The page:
Her Daddy moved to Chaos Acres when things got real chaotic. Cleveland added an apartment for her parents when her mother, Marlene Hart Mixson, got dementia. Her father cared for her, and enjoyed fishing and working part-time as a bank courier. Soon after her mother died in 2006, a doctor told her father to go sit in the cool waiting room as he told Cleveland he was starting down that same “long goodbye” of dementia. He was in the apartment another six years, and today Cleveland battles her own disabilities, much of it autoimmune issues, she said.

Cleveland said she left the house last week not expecting the outer band of a tropical storm to flood her home with two feet or more of water she called “toxic.” She has only a few changes of clothes. She kept her bedroom suite and “Mama’s kitchen table,” even though they are damaged. “I just couldn’t lose it,” she said.

Cleveland taught school for 39 years in what is now known as South Carolina’s “Corridor of Shame,” where poor counties have poor schools, producing poor test scores and graduation rates.

She taught math in Allendale, Barnwell, Beaufort and Jasper counties, and others. For the last 17 years of her career, she taught in Hardeeville, saying that’s where she felt she was needed.

Cleveland was one of the few teachers to testify in the “Corridor of Shame” lawsuit — Abbeville County School District, et al. v. State of South Carolina — that took 20 years to reach a landmark ruling that the state has failed its poorest school districts.

Last week, one former student came from Orangeburg to help clean out the house.

Another posted on Facebook: “Soo, my seventh grade teacher wrote her phone number on the front of our math books when we were her students, years ago, and I was able to call her this morning because I memorized it. Please call me, ma’am!”

Cleveland said she’s been overwhelmed by kindness from Bluffton — and all of Beaufort County.

A Marine and his son showed up with a truck. An off-duty Beaufort County Sheriff’s Office deputy worked a full, hot day along with his wife and young daughter in a safety mask. Another deputy came saying he had 30 minutes before his shift started and he had time to move three things.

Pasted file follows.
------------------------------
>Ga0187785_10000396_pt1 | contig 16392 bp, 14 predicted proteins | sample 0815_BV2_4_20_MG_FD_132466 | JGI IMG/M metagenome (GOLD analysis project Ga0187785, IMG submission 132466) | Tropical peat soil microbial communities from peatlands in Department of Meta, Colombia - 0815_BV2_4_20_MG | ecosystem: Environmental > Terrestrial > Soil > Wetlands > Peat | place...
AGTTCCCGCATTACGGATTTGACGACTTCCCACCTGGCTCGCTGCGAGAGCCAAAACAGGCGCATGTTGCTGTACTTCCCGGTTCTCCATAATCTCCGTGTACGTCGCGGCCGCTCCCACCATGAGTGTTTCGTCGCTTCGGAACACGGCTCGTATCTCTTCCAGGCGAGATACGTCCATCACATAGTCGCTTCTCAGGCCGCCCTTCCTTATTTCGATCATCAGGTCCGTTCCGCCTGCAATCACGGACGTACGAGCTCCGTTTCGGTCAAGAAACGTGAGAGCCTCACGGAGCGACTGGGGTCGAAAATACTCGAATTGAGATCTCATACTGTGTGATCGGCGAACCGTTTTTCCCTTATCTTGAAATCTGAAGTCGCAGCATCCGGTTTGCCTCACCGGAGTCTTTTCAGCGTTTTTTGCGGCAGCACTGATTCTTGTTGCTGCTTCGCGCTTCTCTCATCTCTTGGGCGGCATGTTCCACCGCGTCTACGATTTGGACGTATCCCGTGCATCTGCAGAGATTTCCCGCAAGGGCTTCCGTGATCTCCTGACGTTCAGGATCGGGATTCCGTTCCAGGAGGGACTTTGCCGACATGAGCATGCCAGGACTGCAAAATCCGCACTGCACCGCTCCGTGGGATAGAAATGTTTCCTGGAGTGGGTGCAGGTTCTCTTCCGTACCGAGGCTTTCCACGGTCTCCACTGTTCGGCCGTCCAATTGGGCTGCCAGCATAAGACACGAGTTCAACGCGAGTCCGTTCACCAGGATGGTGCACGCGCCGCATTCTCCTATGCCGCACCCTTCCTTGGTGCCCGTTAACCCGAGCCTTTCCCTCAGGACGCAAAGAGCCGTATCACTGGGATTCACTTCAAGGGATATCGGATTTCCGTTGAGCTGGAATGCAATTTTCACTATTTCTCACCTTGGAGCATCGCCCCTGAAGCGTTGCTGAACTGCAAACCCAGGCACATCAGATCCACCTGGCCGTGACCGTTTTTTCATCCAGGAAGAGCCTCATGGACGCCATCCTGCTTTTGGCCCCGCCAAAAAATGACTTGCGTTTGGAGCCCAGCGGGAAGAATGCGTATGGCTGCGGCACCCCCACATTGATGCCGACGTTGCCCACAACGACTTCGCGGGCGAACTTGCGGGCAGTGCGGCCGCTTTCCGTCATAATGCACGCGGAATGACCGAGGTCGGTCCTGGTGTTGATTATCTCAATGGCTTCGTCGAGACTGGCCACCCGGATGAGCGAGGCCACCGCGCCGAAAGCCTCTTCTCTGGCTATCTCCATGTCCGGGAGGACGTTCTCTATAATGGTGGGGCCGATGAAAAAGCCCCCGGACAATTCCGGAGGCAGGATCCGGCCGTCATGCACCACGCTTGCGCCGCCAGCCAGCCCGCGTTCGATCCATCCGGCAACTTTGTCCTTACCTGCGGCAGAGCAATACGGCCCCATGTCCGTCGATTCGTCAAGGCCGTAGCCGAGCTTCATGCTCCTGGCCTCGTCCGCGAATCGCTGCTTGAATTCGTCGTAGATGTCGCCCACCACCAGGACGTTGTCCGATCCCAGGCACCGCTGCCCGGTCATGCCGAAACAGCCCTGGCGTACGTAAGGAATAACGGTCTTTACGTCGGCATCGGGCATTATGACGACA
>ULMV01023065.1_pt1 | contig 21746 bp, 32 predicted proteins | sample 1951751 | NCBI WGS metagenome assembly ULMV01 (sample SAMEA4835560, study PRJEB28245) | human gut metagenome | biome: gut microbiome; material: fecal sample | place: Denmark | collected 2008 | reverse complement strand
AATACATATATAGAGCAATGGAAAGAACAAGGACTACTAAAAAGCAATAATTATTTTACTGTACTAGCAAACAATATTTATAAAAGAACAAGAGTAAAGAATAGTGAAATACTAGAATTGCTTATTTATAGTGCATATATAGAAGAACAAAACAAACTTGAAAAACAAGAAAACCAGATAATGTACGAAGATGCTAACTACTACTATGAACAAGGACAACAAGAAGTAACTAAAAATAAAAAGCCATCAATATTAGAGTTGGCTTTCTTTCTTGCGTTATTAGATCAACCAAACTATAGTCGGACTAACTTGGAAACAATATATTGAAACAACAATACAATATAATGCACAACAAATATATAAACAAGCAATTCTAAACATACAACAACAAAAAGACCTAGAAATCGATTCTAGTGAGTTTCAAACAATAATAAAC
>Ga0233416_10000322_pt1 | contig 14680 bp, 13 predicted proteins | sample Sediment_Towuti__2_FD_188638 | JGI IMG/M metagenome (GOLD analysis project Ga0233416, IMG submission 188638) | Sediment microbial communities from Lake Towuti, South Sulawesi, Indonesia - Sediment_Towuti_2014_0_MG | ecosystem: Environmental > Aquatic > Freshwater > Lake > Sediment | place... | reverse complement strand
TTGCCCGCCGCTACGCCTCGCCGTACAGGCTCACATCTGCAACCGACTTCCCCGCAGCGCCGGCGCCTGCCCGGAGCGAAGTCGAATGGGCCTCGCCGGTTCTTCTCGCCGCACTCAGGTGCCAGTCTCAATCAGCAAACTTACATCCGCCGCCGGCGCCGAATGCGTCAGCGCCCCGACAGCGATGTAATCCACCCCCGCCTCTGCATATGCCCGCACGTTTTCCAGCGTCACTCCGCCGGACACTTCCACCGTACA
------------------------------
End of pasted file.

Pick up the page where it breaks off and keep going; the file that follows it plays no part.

The Hampton Inn & Suites at Sun City Hilton Head put her up for almost a week at no cost, “and treated me like it was the Magic Kingdom,” Cleveland said.

She said she hates to feel like a beggar in the streets. She said she’s practicing a lot of denial. But her mathematical mind flashes the numbers of income vs. mortgage and insurance payments. “I can add up numbers very quickly, and it’s monumental,” she said.

But she says in many ways she is much wealthier than she was a week ago.

A 32-year-old woman showed up at the house with four kids in an older car. She brought in two bottles of cleaner, two rolls of paper towels and two bottles of bleach. She went back to the car and returned, pressing something into Cleveland’s hand. It was a $20 bill, nine $1 bills and two quarters.

“It was every penny that child had,” Cleveland said. “I told her I could not take it. She said, ‘Ma’am, let me explain this to you. My children have been fed, my sheets are clean on my bed and my air conditioning is running. I could not go to sleep tonight knowing you didn’t take it.’

“You understand what I mean about this community,” Cleveland asked.

“Their hearts were beating when mine was broken. They transplanted a heart into my body — and it’s forever, too.”